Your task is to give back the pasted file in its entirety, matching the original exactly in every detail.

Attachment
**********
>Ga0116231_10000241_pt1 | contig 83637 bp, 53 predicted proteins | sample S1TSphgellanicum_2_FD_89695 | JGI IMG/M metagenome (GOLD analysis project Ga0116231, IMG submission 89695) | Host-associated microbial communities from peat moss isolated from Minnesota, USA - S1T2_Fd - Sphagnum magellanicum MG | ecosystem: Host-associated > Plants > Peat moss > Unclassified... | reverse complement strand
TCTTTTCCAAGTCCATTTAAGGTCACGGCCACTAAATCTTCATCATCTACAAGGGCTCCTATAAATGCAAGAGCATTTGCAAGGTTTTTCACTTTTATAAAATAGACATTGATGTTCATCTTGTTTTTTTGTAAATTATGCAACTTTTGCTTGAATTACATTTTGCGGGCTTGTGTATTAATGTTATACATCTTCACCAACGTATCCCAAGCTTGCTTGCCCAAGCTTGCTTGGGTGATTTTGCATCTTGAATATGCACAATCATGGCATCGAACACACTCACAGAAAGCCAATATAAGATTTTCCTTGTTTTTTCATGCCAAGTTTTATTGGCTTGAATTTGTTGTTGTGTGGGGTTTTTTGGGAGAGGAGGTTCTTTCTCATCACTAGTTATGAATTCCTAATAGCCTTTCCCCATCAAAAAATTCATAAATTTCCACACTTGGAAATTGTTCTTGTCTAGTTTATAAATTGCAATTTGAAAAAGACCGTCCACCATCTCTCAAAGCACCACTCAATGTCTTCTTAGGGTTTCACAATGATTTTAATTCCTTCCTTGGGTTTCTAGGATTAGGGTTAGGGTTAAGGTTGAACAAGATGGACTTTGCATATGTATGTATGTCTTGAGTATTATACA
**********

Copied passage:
>Ga0116231_10000241_pt1 | contig 83637 bp, 53 predicted proteins | sample S1TSphgellanicum_2_FD_89695 | JGI IMG/M metagenome (GOLD analysis project Ga0116231, IMG submission 89695) | Host-associated microbial communities from peat moss isolated from Minnesota, USA - S1T2_Fd - Sphagnum magellanicum MG | ecosystem: Host-associated > Plants > Peat moss > Unclassified... | reverse complement strand
TCTTTTCCAAGTCCATTTAAGGTCACGGCCACTAAATCTTCATCATCTACAAGGGCTCCTATAAATGCAAGAGCATTTGCAAGGTTTTTCACTTTTATAAAATAGACATTGATGTTCATCTTGTTTTTTTGTAAATTATGCAACTTTTGCTTGAATTACATTTTGCGGGCTTGTGTATTAATGTTATACATCTTCACCAACGTATCCCAAGCTTGCTTGCCCAAGCTTGCTTGGGTGATTTTGCATCTTGAATATGCACAATCATGGCATCGAACACACTCACAGAAAGCCAATATAAGATTTTCCTTGTTTTTTCATGCCAAGTTTTATTGGCTTGAATTTGTTGTTGTGTGGGGTTTTTTGGGAGAGGAGGTTCTTTCTCATCACTAGTTATGAATTCCTAATAGCCTTTCCCCATCAAAAAATTCATAAATTTCCACACTTGGAAATTGTTCTTGTCTAGTTTATAAATTGCAATTTGAAAAAGACCGTCCACCATCTCTCAAAGCACCACTCAATGTCTTCTTAGGGTTTCACAATGATTTTAATTCCTTCCTTGGGTTTCTAGGATTAGGGTTAGGGTTAAGGTTGAACAAGATGGACTTTGCATATGTATGTATGTCTTGAGTATTATACA